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Owners wanted out of long-standing family business

by 25/06/2010 02:59:00 0 comments 4129 Views

THE CHALLENGE

Paul and Bob Riedlinger knew they wanted to sell their company, The Ornamental Group.

Founded in Waterloo, Ont., as Berlin Amplifier by their grandfather, William Riedlinger, the company initially made gramophone horns. When gramophone horns were replaced by amplifiers, the company started making components for wooden furniture. When the bottom dropped out of the furniture market in 1982, the brothers looked for new opportunities and settled on high-end decorative architectural mouldings and millwork.

By 2001, the company, now known as The Ornamental Group, had 275 employees, three factories in North Carolina, a factory in Waterloo, and contract plants in China. It was the largest supplier of decorative mouldings and architectural millwork to Home Depot and Lowe’s Home Improvement, and 80 per cent of the company’s revenue was generated in the United States.

However, the company was now so big it wasn’t fun any more. The Riedlingers, who had grown up in the company, loved doing custom work, but they didn’t have time for it. They also felt vulnerable: Although they provided the most profitable products in the millwork aisle, their products were a small percentage of the overall sales of that aisle.

It felt like a good time to try something new. But first the brothers needed to find a buyer and sell the company on favourable terms.

THE BACKGROUND

The key to a successful sale was to recognize that it couldn’t be done overnight. The company had been in the family for three generations and the brothers wanted to take the time to do it right. “My brother and I gave ourselves two years to prepare the company and find a buyer, and it really does take that long for a sale of any size,” Paul Riedlinger says. “To increase the likelihood of success, we had two priorities. The first was to make sure a strong management team was in place, and the second was to be pro-active about finding a buyer that was a good match with our product.”

A strong, intact management team was important because a buyer would want to ensure that the business would not be disrupted by critical managers leaving the company to take work elsewhere. As an incentive for managers to stay and support the sale, the brothers valued the company, and they offered to split with the top four managers any increase between this first valuation and the valuation when it was sold. As a result, all of the managers stayed committed to quality and growth and received a substantial financial bonus from the sale.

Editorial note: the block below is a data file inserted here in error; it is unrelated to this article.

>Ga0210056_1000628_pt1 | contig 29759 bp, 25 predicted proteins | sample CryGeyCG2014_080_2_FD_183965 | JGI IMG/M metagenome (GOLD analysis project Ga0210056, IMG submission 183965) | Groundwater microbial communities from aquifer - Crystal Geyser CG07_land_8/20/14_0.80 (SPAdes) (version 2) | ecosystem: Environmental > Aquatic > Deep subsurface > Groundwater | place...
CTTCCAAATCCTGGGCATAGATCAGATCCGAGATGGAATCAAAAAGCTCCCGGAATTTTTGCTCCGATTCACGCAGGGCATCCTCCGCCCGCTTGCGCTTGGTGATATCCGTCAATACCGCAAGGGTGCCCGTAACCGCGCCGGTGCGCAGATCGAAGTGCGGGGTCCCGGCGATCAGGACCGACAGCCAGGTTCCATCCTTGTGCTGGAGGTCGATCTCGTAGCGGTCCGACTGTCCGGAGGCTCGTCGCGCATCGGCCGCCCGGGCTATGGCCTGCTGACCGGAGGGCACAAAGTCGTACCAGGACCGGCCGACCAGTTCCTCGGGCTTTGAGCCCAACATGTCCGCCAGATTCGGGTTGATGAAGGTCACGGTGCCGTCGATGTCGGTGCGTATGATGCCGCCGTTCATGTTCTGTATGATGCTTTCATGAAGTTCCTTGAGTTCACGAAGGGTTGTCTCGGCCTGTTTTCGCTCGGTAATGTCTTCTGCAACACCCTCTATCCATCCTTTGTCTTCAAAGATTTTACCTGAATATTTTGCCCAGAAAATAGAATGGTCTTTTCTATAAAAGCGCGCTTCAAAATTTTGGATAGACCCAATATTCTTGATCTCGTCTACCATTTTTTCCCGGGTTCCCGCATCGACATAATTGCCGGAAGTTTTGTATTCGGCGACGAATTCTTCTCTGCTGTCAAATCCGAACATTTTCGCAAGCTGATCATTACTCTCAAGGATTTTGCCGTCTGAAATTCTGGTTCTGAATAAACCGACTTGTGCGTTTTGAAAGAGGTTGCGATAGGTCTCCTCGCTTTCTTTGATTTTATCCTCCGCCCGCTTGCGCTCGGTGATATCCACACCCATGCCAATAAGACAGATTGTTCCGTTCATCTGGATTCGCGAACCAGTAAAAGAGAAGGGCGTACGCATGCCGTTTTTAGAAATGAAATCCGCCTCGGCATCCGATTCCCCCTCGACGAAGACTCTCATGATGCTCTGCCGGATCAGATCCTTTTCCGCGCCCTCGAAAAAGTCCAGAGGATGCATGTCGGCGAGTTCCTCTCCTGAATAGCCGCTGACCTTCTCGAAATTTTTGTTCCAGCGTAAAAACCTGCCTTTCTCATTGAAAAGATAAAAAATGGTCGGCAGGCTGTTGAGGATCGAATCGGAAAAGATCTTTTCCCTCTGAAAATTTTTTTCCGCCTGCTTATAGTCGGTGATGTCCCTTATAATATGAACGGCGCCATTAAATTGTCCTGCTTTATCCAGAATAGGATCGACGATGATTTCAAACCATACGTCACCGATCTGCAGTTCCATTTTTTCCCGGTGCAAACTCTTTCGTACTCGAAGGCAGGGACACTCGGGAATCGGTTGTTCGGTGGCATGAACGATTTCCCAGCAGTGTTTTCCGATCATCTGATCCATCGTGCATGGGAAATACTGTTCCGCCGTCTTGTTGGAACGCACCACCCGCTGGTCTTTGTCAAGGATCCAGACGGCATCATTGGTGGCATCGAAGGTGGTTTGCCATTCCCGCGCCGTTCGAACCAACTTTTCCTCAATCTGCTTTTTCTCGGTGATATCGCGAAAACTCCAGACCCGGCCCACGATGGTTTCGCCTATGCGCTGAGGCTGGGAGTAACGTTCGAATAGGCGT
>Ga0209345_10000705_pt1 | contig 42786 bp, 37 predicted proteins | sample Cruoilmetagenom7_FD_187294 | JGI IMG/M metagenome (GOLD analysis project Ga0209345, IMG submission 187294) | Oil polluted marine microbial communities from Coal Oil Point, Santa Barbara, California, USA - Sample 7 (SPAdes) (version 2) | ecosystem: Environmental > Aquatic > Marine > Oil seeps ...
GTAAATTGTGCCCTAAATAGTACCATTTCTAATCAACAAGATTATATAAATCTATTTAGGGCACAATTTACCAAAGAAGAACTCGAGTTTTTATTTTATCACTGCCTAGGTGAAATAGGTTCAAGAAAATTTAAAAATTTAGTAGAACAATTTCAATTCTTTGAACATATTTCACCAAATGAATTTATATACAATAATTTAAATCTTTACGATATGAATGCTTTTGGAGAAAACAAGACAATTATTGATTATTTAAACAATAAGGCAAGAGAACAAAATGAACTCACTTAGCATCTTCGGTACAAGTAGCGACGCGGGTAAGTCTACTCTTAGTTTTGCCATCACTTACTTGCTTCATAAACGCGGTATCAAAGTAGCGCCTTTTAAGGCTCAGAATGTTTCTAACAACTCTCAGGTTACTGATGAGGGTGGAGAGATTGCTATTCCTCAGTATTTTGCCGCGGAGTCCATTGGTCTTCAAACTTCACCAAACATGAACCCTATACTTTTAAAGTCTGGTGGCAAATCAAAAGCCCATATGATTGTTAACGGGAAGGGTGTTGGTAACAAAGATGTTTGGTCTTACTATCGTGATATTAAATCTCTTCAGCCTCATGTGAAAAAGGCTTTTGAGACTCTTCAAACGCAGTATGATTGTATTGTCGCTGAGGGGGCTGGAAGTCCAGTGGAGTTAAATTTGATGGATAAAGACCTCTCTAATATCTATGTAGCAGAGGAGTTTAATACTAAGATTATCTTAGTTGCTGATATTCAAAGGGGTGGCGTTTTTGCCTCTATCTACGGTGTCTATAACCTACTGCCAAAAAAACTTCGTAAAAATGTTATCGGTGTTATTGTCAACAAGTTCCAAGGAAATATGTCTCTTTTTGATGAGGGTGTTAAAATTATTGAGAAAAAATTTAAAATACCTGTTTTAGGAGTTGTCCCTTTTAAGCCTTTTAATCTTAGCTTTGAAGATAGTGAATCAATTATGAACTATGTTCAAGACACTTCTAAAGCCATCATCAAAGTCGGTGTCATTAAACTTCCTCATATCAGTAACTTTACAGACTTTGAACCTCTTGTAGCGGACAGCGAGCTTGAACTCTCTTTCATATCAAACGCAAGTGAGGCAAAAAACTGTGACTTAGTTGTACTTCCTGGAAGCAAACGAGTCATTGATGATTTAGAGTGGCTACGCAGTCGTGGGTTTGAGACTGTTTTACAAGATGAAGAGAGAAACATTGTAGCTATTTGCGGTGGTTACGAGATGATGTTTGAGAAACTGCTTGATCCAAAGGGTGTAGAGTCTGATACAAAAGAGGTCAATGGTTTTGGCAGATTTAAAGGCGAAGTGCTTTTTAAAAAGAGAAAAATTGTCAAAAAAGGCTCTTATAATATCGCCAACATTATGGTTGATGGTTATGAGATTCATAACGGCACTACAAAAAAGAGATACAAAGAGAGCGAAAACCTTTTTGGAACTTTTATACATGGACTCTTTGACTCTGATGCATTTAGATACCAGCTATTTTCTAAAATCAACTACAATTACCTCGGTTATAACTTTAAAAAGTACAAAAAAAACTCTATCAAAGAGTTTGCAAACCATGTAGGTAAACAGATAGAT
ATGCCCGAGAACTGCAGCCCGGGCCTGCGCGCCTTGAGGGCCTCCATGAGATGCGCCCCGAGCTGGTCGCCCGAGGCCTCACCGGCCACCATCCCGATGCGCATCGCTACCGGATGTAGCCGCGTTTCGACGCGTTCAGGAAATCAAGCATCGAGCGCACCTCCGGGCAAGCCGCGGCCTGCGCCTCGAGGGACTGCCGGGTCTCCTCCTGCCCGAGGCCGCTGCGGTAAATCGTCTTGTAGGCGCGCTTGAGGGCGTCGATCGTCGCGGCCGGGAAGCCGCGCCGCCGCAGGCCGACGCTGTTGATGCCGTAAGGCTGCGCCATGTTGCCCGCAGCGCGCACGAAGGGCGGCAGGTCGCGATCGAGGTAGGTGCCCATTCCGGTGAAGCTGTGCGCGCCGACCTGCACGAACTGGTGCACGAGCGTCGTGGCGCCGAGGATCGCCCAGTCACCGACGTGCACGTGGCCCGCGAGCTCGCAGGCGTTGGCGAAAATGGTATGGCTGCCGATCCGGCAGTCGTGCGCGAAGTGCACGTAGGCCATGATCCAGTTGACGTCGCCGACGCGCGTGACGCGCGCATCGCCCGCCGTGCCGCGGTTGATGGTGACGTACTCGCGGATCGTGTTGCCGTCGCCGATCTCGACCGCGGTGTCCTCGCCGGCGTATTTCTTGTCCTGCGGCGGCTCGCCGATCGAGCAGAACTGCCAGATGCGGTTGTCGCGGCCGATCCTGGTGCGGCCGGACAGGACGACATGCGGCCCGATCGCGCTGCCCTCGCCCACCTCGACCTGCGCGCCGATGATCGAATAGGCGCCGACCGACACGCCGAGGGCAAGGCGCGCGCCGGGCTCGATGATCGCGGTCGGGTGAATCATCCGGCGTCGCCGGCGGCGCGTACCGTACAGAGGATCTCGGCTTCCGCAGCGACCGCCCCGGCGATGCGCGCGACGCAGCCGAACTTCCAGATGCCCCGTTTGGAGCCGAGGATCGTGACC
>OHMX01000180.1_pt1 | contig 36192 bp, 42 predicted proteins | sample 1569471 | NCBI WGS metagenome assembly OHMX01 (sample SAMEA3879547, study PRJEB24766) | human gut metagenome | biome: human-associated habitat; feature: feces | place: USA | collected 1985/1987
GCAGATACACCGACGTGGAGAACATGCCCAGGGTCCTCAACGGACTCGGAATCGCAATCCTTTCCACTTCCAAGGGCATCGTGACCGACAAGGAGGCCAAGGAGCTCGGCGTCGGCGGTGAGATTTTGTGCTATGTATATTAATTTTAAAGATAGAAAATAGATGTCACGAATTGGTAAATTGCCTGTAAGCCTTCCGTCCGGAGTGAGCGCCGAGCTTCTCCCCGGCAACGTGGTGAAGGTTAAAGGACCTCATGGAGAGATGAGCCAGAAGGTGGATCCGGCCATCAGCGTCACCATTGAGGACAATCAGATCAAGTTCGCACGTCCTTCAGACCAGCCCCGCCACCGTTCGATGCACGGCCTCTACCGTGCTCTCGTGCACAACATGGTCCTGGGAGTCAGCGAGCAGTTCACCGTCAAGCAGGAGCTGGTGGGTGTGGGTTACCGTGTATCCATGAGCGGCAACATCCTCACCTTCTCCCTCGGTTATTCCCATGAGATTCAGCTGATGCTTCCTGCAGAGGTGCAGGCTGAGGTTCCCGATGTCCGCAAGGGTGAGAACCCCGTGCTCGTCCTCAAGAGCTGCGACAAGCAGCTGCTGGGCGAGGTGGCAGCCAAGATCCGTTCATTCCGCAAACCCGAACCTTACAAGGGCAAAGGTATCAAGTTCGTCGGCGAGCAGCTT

To find a buyer that was a good fit, the brothers leveraged their knowledge of the industry, the other players in it, and the ways in which their own firm was distinctive. They knew that an important strength of their company was their relationship with both Home Depot and Lowe’s. A dual relationship is quite rare because both of these big-box retailers prefer exclusive vendor relationships. The Ornamental Group had been able to supply both retailers because they had no competition: no other supplier was large enough to satisfy the demand.

This increased the value of the firm for the sale, but it also meant that the most important criterion in finding a buyer was to find one that could continue the dual relationship and supply to both Home Depot and Lowe’s. This cut the pool of potential buyers down.

THE RESULT

The Riedlingers’ in-depth understanding of other players in their market and sensitivity to the motivations and concerns of their employees resulted in a successful sale to Baltimore-based American Wood Moulding. It was a great fit because AWM sold to Home Depot and it had a parent company, Tenon Ltd. of New Zealand, which sold to Lowe’s.

Once the sales agreement was in place, though, the process was far from over. “It took two or three years to disengage,” Paul Riedlinger says. “We got part of the purchase price right away, the rest of it two years later, and in between, my brother and I retained shares and a seat on the board.”

The lesson is that sellers need to be cautious about looking for a quick sale. It is takes time to get your company ready internally and to find the right buyer. And the best buyers are those that recognize the value of your company and want to make sure that value is realized.

This means they will probably want your involvement during a transition period, so you shouldn’t expect to be able to disengage immediately.

Special to The Globe and Mail

Becky Reuber is a professor of strategic management in the Rotman School of Management of the University of Toronto.

This is the latest in a regular series of case studies by a rotating group of business professors from across the country. They appear every Friday on the Your Business website.

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